Horses Removed from North Carolina Rescue Operation

Forty horses are receiving rehabilitative care after they and more than 500 other animals were seized from an allegedly unlicensed a rescue operation in Raeford, North Carolina.

Brian Long, communications director for the North Carolina Department of Agriculture (NCAGR), said the rescue called The Haven—Friends for Life applied for registration as an animal shelter under North Carolina's Animal Welfare Act in June. In part, the act assists facilities to comply with the law. In accordance with the measure, the NCAGR's Animal Welfare Section conducted courtesy and facility inspections of shelter, Long said.

Between June 2015 and this month, the NCAGR investigated several complaints about the shelter, he added, the latest of which took place on Jan. 25.

“Based on the findings of these (facility) inspections and multiple complaint investigations, the Animal Welfare Section on Jan. 26 denied The Haven's application for registration,” Long said.

Kelly Krause, communications manager for the American Society for the Prevention of Cruelty to Animals (ASPCA), said the NCAGR and the Hoke County Sheriff's Office were investigating the facility after receiving numerous complaints from individuals who discovered they’d adopted sick animals from the facility.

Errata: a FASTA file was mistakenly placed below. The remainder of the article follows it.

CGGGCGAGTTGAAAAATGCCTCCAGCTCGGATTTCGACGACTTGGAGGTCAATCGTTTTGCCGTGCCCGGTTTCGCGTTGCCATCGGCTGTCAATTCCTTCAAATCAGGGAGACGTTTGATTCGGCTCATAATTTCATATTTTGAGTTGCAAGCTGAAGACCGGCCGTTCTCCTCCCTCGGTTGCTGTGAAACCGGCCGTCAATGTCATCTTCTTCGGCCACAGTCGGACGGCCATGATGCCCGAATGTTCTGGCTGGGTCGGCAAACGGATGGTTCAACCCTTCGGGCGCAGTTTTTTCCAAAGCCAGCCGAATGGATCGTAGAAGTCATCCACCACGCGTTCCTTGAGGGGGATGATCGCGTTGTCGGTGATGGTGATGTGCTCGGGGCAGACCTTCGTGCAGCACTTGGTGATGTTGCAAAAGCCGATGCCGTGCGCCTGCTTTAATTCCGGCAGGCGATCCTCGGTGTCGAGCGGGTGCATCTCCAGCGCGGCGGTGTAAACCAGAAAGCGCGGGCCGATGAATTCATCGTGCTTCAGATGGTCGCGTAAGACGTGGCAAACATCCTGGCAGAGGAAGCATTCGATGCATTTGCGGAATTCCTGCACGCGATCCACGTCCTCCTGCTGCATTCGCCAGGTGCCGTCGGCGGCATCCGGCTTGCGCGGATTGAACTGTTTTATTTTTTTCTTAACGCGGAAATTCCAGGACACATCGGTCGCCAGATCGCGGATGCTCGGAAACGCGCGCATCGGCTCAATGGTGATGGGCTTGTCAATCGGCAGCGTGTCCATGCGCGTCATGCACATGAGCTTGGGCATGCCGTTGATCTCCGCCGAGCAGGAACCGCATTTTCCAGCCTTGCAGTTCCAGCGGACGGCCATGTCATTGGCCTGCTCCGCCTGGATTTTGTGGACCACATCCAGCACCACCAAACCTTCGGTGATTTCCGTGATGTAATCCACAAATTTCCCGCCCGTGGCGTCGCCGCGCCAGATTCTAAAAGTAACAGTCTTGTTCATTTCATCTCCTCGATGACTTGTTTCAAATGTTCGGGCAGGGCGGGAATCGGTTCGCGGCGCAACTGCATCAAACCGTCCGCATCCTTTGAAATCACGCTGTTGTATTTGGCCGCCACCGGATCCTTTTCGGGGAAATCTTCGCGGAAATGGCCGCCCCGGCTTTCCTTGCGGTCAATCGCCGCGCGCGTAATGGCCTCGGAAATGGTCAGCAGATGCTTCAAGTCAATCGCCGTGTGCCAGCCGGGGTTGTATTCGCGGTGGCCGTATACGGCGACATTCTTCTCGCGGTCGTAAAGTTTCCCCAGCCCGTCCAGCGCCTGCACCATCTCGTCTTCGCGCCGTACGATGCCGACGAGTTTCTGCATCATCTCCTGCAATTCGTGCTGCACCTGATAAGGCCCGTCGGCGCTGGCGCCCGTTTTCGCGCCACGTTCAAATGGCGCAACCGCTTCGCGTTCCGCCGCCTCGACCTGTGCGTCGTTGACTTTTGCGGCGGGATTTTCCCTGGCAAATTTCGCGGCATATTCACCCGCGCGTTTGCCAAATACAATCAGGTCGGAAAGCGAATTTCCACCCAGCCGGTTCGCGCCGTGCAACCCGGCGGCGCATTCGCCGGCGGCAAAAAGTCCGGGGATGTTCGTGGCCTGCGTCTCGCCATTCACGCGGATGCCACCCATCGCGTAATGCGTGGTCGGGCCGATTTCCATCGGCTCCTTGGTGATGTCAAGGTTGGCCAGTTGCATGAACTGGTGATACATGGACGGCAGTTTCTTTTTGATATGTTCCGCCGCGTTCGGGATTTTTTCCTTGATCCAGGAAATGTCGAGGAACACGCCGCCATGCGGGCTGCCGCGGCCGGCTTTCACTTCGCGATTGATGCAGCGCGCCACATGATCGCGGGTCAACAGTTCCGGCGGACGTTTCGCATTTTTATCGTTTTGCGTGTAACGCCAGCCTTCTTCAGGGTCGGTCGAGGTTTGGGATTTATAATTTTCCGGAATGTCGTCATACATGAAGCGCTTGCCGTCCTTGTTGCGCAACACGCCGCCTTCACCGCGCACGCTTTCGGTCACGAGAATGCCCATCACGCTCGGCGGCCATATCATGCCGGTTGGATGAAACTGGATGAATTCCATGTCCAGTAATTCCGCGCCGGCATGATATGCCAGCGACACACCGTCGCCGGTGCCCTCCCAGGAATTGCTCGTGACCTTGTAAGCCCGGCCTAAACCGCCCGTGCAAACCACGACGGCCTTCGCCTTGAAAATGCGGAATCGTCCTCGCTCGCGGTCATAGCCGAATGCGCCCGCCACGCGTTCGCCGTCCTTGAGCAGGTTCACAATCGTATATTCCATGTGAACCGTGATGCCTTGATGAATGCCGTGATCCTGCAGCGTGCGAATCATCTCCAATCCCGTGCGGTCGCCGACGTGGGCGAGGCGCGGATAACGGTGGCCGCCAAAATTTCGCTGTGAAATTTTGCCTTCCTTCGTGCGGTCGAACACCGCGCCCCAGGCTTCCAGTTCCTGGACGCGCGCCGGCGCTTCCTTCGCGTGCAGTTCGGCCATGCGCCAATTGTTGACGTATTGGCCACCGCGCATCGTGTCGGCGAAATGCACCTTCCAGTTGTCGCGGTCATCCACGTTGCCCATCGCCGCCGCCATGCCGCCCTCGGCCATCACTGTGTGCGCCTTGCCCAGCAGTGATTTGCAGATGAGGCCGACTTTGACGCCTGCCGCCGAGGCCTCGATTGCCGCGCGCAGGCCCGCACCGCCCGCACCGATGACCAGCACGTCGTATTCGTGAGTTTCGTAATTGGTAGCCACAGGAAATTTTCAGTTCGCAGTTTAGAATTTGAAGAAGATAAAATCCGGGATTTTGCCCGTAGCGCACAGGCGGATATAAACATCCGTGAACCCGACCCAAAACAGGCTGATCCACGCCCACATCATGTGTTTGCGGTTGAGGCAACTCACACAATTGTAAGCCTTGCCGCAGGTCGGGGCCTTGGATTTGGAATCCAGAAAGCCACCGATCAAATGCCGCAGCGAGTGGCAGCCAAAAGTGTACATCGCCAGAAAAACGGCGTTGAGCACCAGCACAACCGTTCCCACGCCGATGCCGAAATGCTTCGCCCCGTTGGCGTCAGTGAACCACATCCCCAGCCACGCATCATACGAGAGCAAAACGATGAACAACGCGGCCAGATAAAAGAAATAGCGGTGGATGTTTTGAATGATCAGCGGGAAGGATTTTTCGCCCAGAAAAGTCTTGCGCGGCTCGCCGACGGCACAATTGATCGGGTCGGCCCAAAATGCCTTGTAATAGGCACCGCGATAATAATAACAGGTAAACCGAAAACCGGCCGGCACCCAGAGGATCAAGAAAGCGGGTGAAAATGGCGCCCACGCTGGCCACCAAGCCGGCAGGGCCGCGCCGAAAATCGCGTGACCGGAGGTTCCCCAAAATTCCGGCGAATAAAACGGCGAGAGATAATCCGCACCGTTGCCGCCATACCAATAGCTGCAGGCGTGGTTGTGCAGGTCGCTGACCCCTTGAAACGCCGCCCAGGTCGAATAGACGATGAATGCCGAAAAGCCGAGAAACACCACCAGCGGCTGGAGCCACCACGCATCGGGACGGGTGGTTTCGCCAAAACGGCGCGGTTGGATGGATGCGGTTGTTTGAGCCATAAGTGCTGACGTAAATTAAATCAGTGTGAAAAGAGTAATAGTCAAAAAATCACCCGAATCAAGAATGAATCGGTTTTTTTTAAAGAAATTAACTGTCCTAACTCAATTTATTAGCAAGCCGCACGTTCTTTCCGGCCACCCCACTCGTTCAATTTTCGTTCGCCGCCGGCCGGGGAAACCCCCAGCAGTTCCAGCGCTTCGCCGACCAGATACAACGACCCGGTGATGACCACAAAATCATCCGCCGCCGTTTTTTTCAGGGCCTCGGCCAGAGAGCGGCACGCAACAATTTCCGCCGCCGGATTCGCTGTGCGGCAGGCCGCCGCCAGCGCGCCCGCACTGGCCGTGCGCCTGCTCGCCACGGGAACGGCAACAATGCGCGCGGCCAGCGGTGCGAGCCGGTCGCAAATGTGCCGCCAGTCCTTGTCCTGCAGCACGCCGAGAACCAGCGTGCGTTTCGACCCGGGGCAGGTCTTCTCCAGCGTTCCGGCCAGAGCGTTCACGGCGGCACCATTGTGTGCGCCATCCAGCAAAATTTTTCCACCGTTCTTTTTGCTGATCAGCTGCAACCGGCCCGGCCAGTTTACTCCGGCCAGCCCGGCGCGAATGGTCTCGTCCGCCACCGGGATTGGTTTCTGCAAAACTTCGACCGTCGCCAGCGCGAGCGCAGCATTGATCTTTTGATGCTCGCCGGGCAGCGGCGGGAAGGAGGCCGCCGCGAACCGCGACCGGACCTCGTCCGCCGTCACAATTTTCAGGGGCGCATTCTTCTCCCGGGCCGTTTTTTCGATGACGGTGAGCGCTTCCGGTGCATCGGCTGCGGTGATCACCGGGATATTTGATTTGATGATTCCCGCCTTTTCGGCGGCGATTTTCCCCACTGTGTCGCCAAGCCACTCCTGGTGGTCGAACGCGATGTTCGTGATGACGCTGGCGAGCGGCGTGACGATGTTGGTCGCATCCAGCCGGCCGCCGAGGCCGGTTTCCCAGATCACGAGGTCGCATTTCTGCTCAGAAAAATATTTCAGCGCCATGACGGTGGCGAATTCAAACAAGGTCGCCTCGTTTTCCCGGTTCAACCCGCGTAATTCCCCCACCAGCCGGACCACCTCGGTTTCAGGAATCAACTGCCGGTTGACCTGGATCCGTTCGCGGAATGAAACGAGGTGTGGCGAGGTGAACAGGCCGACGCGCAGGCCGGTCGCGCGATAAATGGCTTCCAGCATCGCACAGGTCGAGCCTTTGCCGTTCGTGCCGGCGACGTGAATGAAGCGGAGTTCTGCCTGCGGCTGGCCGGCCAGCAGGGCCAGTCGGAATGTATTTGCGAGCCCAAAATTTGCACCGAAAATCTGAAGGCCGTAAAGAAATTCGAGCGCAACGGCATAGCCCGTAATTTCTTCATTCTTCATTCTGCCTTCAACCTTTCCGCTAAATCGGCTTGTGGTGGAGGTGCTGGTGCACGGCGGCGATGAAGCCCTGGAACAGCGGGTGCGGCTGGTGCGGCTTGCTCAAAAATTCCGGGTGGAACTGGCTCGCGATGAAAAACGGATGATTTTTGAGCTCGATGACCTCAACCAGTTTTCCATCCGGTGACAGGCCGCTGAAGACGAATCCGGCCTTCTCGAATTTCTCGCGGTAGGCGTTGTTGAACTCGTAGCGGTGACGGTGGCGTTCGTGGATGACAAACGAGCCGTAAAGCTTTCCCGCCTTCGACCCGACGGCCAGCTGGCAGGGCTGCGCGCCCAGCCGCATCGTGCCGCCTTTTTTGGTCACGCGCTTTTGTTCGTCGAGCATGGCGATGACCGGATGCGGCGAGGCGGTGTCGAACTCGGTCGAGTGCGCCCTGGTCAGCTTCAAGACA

Subsequently on Jan. 27, personnel from the NCAGR and the Hoke County Sheriff's Office, with assistance from the ASPCA, removed 40 allegedly maltreated horses from The Haven's 122-acre farm. Another 300 dogs, 250 cats, and other farm animals allegedly living in filth were also removed, she said.

“Many animals had no protection from the elements and are suffering from serious, untreated medical issues including open wounds, severe upper respiratory disease, and emaciation,” Krause said.

According to its website, The Haven was established in 1996 as a nonprofit animal rescue organization to “end the needless euthanasia of adoptable companion animals’ and “educate the public about animal issues and responsibilities.” The website also said the operation had worked closely with local law enforcement agencies to provide shelter for seized or homeless animals.

No one from the Hoke County Sheriff's Department was available to comment on the case. However, Krause said that following the removal, the Hoke County Sheriff arrested the owners of the shelter on charges of animal cruelty and possession of a controlled substance. She declined to name the owners, but said additional charges could be forthcoming.

While the investigation continues, the animals are receiving veterinary and other rehabilitative care at an undisclosed location, Krause said.

About the Author

Pat Raia

Pat Raia is a veteran journalist who enjoys covering equine welfare, industry, and news. In her spare time, she enjoys riding her Tennessee Walking Horse, Sonny.

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